Texas Education Commissioner Promises No Obama Pre-K

Texas Education Commissioner Promises No Obama Pre-K

DALLAS, Texas — On the morning of September 19, Education Commissioner Michael Williams addressed the full State Board of Education (SBOE) about his intention to submit an application for a federally funded universal preschool grant that is part of President Obama’s Pre-K for All program, which Breitbart Texas reported.

Williams decision to pursue this grant with its potential pot of $30 million a year for four years is part of this new Fed Led Ed preschool competition. The Commissioner commented that his decision had raised concerns for some Texans about student privacy issues, data-collection and the Common Core.

Williams, in fact, got a little tongue tied when he quipped about the federal grant, saying that it won’t introduce Common Core into the state. Emphatically, he also told the Board that this wasn’t standardized or part of any high-stakes assessments and he promised that if the criteria established in the process didn’t fall in line with Texas values, he would not pursue the expansion grant.

Accordingly, Texas Education Agency (TEA), spokeswoman DeEtta Culbertson told Breitbart Texas that the specifics of the grant are “being developed right now.”

Williams added, “We will develop a proposal that is consistent with Texas values and interests, and does not cede any state or local control on this front.”

In tandem with his SBOE address, the TEA issued a statement from the Commissioner that read, “Over the course of the next several weeks, agency staff will be working to design a proposal that clearly defines how our state would utilize those federal dollars. First and foremost, that proposal will reflect what is best for Texas.”

Another section of the statement echoed additional comments Williams made at the SBOE meeting. It read, “It is important to note that if in the course of developing the particulars of our proposal we find the grant requirements are such that we cannot meet them in a way that is consistent with our interests, we will ultimately not apply. We have an opportunity, if done well, to do something of great value for Texas families and children and, perhaps, lead the nation on this issue. Leading without compromising our values is something we do as Texans.”

Concerns over the grant stemmed from the fact that this is a preschool grant program jointly administered by the U.S. Department of Education (USDOE) and the U.S. Department of Health and Human Services. It’s part of the new Preschool Development Grants Program. Competitive grants are housed under the Office of Early Learning (OEL).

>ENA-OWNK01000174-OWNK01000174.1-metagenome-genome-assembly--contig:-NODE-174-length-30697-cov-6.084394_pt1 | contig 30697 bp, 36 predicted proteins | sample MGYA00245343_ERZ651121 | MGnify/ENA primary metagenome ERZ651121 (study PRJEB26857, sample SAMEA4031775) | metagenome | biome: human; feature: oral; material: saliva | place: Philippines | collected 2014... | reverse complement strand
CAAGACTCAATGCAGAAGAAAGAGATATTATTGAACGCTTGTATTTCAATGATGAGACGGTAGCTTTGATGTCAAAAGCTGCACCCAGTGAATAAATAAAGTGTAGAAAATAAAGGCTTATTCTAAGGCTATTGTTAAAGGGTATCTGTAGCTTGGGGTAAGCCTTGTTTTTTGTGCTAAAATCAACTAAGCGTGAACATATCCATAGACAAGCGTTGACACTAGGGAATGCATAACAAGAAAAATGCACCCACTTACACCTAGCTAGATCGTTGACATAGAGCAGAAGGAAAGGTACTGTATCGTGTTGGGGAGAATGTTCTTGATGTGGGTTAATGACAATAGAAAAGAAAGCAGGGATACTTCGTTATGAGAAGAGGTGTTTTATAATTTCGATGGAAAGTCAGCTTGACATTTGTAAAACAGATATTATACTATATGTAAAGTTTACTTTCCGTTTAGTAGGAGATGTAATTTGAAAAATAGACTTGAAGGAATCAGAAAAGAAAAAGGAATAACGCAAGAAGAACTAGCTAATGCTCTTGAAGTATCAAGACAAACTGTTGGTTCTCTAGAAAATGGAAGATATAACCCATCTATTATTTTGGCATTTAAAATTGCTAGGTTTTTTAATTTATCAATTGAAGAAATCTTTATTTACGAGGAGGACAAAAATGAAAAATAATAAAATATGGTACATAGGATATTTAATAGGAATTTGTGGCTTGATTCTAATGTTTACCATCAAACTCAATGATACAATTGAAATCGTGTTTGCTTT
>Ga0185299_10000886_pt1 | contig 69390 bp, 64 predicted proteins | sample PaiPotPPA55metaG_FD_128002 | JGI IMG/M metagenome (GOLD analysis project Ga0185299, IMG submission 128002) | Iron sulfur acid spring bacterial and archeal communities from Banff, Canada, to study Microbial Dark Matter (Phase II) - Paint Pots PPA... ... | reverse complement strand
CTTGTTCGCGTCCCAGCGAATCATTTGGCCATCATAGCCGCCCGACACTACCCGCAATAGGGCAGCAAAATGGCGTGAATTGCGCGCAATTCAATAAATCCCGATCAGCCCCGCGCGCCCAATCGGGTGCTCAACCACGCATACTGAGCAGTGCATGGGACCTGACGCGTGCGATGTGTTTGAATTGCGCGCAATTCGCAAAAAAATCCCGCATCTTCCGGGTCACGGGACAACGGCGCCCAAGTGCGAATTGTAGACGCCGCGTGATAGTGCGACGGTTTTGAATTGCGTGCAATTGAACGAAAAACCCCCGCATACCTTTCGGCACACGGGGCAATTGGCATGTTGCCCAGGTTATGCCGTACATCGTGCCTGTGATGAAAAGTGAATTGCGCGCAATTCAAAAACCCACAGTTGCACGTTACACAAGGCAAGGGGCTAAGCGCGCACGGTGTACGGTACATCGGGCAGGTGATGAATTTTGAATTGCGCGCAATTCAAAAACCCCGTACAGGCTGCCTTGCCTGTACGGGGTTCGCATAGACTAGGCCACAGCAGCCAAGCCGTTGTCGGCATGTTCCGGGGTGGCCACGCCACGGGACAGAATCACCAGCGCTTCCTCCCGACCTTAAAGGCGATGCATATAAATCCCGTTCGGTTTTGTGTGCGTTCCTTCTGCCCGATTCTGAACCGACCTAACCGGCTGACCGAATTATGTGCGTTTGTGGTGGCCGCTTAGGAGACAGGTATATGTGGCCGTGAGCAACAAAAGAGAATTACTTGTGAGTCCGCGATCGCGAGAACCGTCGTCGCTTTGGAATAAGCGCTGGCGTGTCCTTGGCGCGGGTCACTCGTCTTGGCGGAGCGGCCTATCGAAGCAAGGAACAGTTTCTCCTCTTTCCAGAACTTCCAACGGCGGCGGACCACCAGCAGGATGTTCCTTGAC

According to the TEA, these grant programs award federal funds to “help states build, develop and expand voluntary, high-quality preschool programs for low- and moderate-income families,” according to the TEA press release.

Besides the expansion grant, other Big Education big bucks contests are for “development” grants to create pre-k programs or enhance them in weakly state-funded programs and for Race to the Top–Early Learning Challenge (RTT-ELC), the latter which is the early education version of Race to the Top (RTTT).

RTTT is the original Obama administration competitive grant program that was in the 2009 stimulus package. Data collection, tracking and mining of K-12 students and a beeline to the Common Core State Standards have been disconcerting realities of RTTT.

The Expansion Grants Executive Summary outlines that the type of grant Williams is applying for is for states that have “more robust State-funded preschool programs or that have been awarded a Race to the Top–Early Learning Challenge grant.” The Commissioner is not applying for RTT-ELC.

The summary also describes the program as being for “high-quality preschool programs to be located in regionally diverse communities or consortia of communities in cities, towns, counties, neighborhood, districts, rural areas, or tribal lands, with a high level of need or distress as determined by the State.”

As previously reported, all of these new competitive grants are based on Early Head Start, the preschool version of Head Start. Studies have shown disappointing early educational benefits for youngsters who have partaken in this $8 billion a year federally funded comprehensive daycare for low income children and their families.

The application deadline for expansion grant is October 14, 2014. Contest winners will be announced by the federal government in December. Awarded dollars begin serving students on or before December 31, 2015.

Follow Merrill Hope on Twitter @OutOfTheBoxMom.


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